sea mile


Also found in: Dictionary, Thesaurus, Wikipedia.

sea mile

[′sē ′mīl]
(navigation)
An approximate mean value of the nautical mile equal to 6080 feet (1853.184 meters) or the length of a minute of arc along the meridian at latitude 48°.
McGraw-Hill Dictionary of Scientific & Technical Terms, 6E, Copyright © 2003 by The McGraw-Hill Companies, Inc.
Mentioned in ?
References in periodicals archive ?
For the 104-day Saga Commonwealth World Cruise - celebrating the 60th anniversary of the British Commonwealth, no less - the Saga Rose covers 34,499 sea miles and makes 39 ports of call including five Caribbean islands, Costa Rica, Easter Island, Peru, Auckland, Sydney, Papua New Guinea, Singapore, India and both of the world's great ocean canals - the Panama and the Suez.
Experts estimate that the project would reduce the oil route by 1,820 sea miles (2,912 km) compared with the Malacca route.
The X-Craft has a range of 4000 sea miles at 20 knots.
The bosun, Rodolfo, is horrified to find himself ordered to prepare the primitive float knowing full well that the probability of its finding a welcoming shore in the churning sea miles from land is certainly dim.
One of the Boeing 777-200 aircraft's engines is said to have failed about 350 sea miles off the Icelandic coast.
The first stage dropped away to plunge into the sea miles below.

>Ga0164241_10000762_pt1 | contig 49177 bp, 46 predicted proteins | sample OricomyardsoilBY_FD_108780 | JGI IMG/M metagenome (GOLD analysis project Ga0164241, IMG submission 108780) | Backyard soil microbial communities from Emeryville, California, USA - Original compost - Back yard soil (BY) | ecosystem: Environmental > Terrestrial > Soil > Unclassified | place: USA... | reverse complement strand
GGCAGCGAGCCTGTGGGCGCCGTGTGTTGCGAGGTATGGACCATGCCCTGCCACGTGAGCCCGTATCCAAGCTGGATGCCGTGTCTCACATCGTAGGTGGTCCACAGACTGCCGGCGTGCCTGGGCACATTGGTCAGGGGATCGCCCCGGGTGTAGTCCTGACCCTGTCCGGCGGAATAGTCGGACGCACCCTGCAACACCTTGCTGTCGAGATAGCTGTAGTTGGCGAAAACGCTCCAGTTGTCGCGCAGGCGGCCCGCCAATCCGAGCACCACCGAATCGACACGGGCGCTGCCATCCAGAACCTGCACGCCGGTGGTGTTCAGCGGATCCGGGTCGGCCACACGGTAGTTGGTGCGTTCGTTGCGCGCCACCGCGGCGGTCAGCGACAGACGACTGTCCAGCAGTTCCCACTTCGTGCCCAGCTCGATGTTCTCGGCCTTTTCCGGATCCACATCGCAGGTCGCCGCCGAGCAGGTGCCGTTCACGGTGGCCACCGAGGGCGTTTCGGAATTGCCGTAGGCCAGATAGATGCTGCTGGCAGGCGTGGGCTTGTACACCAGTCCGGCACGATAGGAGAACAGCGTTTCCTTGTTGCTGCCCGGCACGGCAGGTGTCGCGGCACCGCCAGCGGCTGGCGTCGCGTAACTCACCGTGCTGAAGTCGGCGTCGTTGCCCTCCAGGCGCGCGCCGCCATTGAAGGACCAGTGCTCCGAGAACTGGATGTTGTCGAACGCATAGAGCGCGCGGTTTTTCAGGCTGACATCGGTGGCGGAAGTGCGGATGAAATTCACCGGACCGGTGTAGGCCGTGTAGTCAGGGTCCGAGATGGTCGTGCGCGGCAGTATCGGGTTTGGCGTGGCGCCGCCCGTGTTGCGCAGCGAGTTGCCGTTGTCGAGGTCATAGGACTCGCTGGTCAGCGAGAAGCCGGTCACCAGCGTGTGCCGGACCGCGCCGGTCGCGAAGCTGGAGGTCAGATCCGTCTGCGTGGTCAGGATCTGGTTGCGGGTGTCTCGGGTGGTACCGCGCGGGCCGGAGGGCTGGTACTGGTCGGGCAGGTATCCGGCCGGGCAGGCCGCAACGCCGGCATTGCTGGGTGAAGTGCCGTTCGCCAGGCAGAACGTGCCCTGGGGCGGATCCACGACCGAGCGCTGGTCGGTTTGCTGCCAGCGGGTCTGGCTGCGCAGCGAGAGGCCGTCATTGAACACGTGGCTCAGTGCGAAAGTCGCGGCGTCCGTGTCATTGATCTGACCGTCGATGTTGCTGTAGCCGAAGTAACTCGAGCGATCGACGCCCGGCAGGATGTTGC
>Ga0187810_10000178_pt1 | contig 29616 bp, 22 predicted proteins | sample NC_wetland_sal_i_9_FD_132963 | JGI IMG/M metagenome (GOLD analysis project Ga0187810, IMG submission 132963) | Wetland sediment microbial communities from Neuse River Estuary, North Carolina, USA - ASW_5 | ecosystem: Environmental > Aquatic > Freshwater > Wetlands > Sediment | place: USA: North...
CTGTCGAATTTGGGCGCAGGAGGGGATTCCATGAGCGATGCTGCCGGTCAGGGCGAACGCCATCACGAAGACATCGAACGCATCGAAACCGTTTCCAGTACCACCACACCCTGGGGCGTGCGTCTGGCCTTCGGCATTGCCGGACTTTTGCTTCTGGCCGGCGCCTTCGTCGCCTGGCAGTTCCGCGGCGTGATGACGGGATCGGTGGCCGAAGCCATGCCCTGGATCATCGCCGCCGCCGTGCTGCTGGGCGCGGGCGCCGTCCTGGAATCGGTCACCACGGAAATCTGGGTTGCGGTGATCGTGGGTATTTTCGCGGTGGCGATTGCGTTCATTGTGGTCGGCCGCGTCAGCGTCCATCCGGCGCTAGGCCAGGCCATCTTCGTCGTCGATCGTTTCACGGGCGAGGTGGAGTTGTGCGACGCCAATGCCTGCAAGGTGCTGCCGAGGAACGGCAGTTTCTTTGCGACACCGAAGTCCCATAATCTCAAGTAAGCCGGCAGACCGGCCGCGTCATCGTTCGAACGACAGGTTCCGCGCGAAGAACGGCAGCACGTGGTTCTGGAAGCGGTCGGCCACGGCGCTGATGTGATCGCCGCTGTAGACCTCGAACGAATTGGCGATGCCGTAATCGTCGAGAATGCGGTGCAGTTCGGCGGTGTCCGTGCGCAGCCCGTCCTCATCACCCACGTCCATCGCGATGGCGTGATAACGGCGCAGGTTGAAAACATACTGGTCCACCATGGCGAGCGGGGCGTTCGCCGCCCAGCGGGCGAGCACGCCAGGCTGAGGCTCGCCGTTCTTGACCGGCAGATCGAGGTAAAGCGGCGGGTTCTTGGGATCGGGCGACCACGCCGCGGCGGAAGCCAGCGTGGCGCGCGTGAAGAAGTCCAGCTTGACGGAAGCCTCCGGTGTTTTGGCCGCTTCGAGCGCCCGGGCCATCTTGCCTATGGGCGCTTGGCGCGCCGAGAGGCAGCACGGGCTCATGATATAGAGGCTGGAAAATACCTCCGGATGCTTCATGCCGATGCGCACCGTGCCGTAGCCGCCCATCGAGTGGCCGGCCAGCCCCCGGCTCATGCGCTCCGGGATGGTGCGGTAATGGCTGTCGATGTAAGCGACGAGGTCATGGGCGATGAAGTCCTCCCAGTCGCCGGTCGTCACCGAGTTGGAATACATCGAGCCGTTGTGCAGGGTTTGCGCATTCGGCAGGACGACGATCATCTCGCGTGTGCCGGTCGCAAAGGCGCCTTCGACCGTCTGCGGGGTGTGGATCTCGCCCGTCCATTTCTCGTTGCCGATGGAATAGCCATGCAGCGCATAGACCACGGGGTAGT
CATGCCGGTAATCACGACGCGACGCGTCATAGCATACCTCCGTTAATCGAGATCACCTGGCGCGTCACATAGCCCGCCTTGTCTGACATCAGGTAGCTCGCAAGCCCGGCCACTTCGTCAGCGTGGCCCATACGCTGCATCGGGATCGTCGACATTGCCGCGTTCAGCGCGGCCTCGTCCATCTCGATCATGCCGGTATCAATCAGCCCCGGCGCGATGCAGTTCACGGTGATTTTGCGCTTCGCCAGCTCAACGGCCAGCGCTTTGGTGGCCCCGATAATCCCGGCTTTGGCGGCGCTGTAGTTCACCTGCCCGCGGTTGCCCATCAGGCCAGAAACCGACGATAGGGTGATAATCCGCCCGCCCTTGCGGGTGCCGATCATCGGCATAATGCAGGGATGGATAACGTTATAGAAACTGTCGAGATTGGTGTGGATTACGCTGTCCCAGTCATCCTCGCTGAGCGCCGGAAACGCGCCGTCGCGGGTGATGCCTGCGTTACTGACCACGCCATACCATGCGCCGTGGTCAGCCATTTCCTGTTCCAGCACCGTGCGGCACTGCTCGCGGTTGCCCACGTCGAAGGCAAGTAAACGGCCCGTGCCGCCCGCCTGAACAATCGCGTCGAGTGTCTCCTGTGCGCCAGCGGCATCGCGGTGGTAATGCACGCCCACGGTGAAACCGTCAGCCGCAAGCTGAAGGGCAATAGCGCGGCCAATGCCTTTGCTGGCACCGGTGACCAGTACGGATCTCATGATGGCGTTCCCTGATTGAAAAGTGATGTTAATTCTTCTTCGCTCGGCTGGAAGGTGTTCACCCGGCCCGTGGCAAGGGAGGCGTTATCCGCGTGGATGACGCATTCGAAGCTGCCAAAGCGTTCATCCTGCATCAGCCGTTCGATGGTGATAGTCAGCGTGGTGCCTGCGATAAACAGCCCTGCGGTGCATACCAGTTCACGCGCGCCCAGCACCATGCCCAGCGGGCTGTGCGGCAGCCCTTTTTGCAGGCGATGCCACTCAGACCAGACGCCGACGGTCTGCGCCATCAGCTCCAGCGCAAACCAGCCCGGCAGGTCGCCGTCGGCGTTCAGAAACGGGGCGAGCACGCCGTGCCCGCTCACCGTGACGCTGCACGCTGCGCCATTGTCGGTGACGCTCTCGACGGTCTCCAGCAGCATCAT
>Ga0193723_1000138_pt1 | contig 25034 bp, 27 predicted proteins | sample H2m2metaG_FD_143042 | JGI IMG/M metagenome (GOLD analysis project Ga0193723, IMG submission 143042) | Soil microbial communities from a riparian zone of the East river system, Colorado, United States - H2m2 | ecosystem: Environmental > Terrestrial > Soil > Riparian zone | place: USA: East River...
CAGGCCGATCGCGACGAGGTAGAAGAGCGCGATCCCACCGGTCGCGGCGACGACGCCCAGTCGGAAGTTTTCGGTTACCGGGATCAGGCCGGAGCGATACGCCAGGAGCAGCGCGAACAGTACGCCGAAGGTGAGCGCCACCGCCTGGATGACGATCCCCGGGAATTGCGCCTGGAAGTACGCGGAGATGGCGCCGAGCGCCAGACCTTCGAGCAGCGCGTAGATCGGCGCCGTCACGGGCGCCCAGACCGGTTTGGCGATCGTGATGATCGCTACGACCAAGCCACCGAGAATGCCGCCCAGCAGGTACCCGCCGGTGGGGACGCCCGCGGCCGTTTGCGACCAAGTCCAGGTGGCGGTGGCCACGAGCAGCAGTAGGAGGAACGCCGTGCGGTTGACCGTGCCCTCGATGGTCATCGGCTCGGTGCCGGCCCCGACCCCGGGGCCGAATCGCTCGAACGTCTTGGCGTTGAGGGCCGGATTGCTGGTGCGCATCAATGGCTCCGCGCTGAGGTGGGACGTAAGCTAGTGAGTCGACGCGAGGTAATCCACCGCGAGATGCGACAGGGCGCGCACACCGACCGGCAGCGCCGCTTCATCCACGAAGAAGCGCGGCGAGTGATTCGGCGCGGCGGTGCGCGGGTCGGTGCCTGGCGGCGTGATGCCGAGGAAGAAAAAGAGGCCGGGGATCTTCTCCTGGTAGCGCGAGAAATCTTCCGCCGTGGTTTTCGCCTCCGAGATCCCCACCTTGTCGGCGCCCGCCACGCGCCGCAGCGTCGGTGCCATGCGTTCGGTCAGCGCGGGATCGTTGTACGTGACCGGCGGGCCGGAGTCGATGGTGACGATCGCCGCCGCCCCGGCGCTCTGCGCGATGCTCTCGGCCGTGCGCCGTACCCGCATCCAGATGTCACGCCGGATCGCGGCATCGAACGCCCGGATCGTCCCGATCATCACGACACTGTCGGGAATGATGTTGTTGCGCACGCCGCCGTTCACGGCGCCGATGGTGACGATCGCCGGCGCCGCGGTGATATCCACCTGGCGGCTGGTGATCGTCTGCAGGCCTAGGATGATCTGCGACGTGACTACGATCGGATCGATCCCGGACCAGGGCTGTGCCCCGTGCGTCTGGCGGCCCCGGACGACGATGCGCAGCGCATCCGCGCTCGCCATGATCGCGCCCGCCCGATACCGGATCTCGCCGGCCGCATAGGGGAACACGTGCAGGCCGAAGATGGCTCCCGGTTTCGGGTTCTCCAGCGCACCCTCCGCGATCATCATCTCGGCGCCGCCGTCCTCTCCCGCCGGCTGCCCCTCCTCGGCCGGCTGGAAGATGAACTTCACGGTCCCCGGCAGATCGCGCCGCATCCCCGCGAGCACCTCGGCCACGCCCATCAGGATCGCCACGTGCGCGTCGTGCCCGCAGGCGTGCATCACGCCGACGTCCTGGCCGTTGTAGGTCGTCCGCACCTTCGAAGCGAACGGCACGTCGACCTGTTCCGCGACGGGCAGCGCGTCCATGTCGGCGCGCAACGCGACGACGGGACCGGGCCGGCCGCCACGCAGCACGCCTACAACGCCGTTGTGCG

But worse was to follow as they were left adrift at sea miles from the nearest village port.
These sea miles, however, are already very well represented in current Civil War naval historiography.
A large number of people left Duress for Molfetta and Barletta (about 115 sea miles) and Brindisi (75 sea miles).
It hit the sea miles away from me but the concussion was terrific.
He went on: "It hit the sea miles away from me, but the concussion was terrific.
Perhaps it would be possible to cover the sea miles in a day (Columbus's ships averaged about 4 knots) and the distance on land in four more granted entirely friendly circumstances.(2) No doubt the other long delays in the play partly capture the distance and the difficulty of getting from the isolated court of Sjaelland to the rest of the world in Shakespeare's day.